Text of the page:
If you’ve ever read Malcolm Gladwell’s, The Tipping Point, then you probably have some faint recollection of the Dunbar Number. Gladwell used the case study of W.L. Gore and Associates to illustrate the theory. When one of their branches exceeds 150 people it splits. That’s commonly recognised as the Dunbar Number – 150.
Wikipedia’s overview of the Dunbar Number:
Dunbar’s number is a suggested cognitive limit to the number of people with whom one can maintain stable social relationships. These are relationships in which an individual knows who each person is, and how each person relates to every other person.
Dunbar discovered this number for human beings by studying primates, comparing the size of their brains with the size of their social environment. It seems there is a correlation between brain size and social group size:
As a Bloomberg article on Dunbar points out:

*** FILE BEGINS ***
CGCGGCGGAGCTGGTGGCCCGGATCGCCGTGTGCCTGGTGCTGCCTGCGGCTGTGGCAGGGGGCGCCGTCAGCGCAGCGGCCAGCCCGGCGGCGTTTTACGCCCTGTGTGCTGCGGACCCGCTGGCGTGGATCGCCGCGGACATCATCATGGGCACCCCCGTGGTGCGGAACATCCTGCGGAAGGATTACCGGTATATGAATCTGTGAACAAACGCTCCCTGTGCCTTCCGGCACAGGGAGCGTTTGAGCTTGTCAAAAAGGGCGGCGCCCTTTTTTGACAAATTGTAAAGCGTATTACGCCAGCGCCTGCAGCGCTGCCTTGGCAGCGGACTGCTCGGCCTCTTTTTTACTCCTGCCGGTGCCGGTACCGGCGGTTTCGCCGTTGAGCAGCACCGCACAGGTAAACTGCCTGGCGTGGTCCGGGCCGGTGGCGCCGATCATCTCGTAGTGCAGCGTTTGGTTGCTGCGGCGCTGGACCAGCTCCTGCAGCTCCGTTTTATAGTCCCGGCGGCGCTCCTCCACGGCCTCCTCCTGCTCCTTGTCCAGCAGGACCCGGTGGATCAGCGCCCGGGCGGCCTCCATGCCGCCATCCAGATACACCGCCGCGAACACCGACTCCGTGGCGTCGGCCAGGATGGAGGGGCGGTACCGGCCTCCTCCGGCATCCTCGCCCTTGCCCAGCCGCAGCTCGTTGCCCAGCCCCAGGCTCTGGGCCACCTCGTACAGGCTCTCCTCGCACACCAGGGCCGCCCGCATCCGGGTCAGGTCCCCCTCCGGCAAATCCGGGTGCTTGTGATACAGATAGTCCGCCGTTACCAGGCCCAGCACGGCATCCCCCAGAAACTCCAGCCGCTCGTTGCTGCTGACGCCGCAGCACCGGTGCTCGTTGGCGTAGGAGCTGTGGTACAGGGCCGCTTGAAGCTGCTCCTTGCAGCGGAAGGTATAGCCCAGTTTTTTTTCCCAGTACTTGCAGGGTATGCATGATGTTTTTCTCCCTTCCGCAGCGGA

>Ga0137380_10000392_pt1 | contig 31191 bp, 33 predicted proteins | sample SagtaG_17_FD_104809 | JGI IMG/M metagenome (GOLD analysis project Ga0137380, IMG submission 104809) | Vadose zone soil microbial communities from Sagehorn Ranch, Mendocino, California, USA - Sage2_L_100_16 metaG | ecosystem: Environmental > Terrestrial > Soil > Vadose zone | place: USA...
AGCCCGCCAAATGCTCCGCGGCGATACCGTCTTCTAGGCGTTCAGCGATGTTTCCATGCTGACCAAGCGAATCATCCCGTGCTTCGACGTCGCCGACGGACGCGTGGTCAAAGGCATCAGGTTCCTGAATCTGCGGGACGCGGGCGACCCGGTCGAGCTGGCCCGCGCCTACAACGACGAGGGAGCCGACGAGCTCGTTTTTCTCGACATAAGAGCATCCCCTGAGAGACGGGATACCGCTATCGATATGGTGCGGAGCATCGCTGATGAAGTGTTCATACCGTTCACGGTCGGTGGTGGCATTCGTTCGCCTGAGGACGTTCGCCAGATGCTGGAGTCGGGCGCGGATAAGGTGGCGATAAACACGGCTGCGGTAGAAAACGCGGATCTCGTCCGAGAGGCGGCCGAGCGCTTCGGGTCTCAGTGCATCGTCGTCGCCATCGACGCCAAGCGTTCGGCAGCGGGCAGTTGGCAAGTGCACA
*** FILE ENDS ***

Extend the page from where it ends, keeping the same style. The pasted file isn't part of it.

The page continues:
As group size grows, a dizzying amount of data must be processed. A group of five has a total of 10 bilateral relationships between its members; a group of 20 has 190; a group of 50 has 1,225. Such a social life requires a big neocortex, the layers of neurons on the surface of the brain, where conscious thought takes place. In his 1992 paper, Dunbar plotted the size of the neocortex of each type of primate against the size of the group it lived in: The bigger the neocortex, the larger the group a primate could handle. At the same time, even the smartest primate—us—doesn’t have the processing power to live in an infinitely large group. To come up with a predicted human group size, Dunbar plugged our neocortex ratio into his graph and got 147.8.
This has all sorts of implications for us in today’s world of large social networks. It raises so many interesting questions around the role social networks play? I wonder if we’re fooling ourselves when we build our large networks, regarding the actual role they play and benefit they have to us in our everyday lives? Personally I’m very aware that while I have a digital social network that numbers in the thousands, I only engage regularly, and with some depth, with a very small percentage of the total size.
Dunbar spoke at a TEDxObserver event, Can the internet buy you more friends?